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Accidental Death of a Black Motorist gives a contemporary spin to Dario Fo

Wm. Bullion directs Sid Feldman’s update of a 1970 Dario Fo comedy about a chameleon-like character who exposes police hypocrisy and corruption. By changing the setting from 1960s Italy to present-day Chicago and the victim from an anarchist to a Black motorist, Feldman and company are able to lob dozens of topical zingers, and the subject couldn’t be more relevant. But is it funny?

The answer will depend on how you like your laughs. The Conspirators traffic in a breathless commedia dell’arte style. Think greasepaint and nonstop shtick. Anthony Hinderman plays it appropriately broad as the shape-shifting actor making fools of a station full of bumbling cops. But the standouts are Nicole Frydman as the Chief of Police and Kate Booth as Detective Bertowski. Playing caricatures of retrograde male Chicago cops, both women accentuate the absurdity while lending a surprising and welcome vulnerability beneath the bluster.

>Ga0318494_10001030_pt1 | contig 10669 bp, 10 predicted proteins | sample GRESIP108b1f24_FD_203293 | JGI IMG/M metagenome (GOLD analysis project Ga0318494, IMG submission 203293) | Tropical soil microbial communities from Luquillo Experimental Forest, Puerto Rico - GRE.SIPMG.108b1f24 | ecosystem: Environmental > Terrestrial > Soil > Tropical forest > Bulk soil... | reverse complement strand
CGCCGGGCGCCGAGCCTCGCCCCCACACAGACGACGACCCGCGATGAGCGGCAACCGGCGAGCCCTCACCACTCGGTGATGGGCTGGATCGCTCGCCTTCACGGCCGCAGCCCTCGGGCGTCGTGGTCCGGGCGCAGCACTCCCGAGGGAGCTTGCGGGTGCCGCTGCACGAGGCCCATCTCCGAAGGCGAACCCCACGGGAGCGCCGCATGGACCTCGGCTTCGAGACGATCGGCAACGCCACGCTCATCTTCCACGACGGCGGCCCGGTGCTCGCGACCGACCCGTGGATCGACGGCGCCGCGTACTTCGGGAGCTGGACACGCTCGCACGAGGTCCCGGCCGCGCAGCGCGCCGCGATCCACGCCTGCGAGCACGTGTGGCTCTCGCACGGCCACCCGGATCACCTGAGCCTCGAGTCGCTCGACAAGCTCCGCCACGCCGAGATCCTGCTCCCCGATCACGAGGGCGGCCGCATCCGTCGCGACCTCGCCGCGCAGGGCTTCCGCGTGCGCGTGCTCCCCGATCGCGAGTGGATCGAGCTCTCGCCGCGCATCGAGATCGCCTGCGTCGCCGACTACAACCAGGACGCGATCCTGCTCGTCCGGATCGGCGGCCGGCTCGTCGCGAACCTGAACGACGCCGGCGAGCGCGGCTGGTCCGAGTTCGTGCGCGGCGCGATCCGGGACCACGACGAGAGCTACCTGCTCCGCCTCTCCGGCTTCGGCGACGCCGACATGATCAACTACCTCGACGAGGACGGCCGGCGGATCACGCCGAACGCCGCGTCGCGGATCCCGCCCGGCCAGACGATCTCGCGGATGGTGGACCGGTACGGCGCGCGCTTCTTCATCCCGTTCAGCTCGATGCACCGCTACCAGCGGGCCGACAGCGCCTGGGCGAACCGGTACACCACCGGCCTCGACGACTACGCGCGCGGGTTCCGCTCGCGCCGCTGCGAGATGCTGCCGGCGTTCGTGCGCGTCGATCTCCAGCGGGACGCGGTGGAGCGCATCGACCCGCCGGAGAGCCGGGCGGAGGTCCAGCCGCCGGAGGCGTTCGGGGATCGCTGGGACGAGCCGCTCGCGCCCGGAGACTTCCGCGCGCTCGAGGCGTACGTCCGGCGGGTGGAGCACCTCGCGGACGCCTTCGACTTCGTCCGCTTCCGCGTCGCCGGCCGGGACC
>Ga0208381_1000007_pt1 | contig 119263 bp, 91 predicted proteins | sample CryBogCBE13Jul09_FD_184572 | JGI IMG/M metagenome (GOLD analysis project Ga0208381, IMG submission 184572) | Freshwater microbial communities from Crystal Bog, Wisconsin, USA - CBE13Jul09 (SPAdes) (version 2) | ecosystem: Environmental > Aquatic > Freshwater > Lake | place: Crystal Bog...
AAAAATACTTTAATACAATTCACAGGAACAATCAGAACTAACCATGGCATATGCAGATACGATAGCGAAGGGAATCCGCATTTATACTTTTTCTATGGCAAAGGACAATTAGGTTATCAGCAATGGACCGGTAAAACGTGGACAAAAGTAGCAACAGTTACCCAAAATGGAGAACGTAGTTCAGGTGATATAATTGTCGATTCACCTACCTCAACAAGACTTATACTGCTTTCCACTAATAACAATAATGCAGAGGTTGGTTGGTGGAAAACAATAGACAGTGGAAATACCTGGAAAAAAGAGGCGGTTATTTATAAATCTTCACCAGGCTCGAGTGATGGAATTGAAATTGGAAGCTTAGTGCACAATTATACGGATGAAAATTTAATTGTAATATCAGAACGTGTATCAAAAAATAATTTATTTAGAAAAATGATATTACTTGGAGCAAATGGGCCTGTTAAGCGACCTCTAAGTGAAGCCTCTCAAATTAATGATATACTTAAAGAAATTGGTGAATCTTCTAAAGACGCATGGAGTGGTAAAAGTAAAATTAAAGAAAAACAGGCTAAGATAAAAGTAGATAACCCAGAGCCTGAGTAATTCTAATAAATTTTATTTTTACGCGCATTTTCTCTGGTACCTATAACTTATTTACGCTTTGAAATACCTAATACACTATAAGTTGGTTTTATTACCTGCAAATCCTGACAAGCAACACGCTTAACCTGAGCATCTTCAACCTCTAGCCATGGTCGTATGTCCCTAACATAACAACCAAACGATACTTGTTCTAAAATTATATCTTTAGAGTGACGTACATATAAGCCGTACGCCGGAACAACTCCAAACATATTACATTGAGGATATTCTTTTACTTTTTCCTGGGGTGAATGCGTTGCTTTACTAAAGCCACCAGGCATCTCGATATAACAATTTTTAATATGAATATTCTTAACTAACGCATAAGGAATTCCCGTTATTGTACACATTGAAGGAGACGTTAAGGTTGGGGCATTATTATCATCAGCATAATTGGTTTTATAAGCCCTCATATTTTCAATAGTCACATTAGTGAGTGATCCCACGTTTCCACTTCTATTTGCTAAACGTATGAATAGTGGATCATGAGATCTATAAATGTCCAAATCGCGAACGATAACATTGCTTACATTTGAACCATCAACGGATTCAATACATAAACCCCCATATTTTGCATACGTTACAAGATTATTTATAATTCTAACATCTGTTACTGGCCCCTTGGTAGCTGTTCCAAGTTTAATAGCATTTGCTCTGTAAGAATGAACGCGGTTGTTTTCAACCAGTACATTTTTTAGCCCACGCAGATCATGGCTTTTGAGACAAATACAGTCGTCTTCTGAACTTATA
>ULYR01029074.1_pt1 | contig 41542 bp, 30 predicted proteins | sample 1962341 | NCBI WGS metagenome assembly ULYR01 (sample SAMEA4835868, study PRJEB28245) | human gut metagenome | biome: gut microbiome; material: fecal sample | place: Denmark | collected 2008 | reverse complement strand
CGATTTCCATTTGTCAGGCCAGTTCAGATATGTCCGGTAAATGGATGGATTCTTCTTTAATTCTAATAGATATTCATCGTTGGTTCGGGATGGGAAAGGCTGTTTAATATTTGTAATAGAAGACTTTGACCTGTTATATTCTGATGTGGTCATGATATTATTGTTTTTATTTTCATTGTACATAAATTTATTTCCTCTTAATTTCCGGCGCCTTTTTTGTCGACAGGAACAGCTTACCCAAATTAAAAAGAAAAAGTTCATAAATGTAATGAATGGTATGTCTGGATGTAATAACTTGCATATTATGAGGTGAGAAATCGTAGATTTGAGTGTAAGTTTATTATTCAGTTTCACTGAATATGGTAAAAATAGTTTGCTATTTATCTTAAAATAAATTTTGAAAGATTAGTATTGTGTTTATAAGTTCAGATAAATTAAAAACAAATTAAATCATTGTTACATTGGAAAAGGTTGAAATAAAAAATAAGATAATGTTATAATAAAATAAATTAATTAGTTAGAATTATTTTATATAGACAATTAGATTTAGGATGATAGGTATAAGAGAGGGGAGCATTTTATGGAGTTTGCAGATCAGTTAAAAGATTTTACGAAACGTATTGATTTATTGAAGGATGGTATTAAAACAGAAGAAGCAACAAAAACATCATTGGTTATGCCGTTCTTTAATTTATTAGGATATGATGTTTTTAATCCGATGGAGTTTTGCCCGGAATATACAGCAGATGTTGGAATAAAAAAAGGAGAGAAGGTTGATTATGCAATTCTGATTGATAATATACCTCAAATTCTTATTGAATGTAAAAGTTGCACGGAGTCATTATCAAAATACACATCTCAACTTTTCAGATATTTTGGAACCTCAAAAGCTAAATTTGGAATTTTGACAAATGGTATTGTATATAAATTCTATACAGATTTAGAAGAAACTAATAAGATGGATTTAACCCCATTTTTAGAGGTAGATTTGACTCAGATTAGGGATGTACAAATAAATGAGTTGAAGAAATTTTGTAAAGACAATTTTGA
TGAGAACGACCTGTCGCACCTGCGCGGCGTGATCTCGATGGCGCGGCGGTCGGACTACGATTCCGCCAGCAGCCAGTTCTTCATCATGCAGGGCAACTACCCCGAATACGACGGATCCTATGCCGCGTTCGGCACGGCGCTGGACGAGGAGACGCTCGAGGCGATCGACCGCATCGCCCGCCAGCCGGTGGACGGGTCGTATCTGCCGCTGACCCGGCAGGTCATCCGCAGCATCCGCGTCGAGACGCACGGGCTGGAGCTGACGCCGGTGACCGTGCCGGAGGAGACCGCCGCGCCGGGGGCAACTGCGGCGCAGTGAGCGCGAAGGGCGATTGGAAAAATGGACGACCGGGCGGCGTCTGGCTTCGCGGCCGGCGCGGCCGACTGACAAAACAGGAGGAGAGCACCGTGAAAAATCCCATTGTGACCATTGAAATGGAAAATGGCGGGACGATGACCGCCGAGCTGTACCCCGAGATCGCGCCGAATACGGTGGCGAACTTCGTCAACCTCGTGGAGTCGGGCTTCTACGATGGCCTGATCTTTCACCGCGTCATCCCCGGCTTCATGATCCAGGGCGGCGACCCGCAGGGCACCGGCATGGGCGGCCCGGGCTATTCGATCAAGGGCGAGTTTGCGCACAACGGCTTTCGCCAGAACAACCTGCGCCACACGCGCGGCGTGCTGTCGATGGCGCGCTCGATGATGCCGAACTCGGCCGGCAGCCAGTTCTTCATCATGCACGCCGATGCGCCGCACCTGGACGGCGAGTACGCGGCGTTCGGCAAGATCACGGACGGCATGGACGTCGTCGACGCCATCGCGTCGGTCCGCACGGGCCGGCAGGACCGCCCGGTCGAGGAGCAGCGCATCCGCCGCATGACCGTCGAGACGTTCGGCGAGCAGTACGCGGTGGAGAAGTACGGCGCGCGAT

The thing about the Keystone Kops/Looney Tunes approach is that it benefits from brevity. At more than two hours (including a momentum-killing intermission), this play would benefit from some trimming. The very serious and ongoing issue of police brutality is a worthy subject and there’s no doubt of this company’s sincerity, but after being pummeled by a staccato attack made up of human ugliness, I longed for a reprieve.  v

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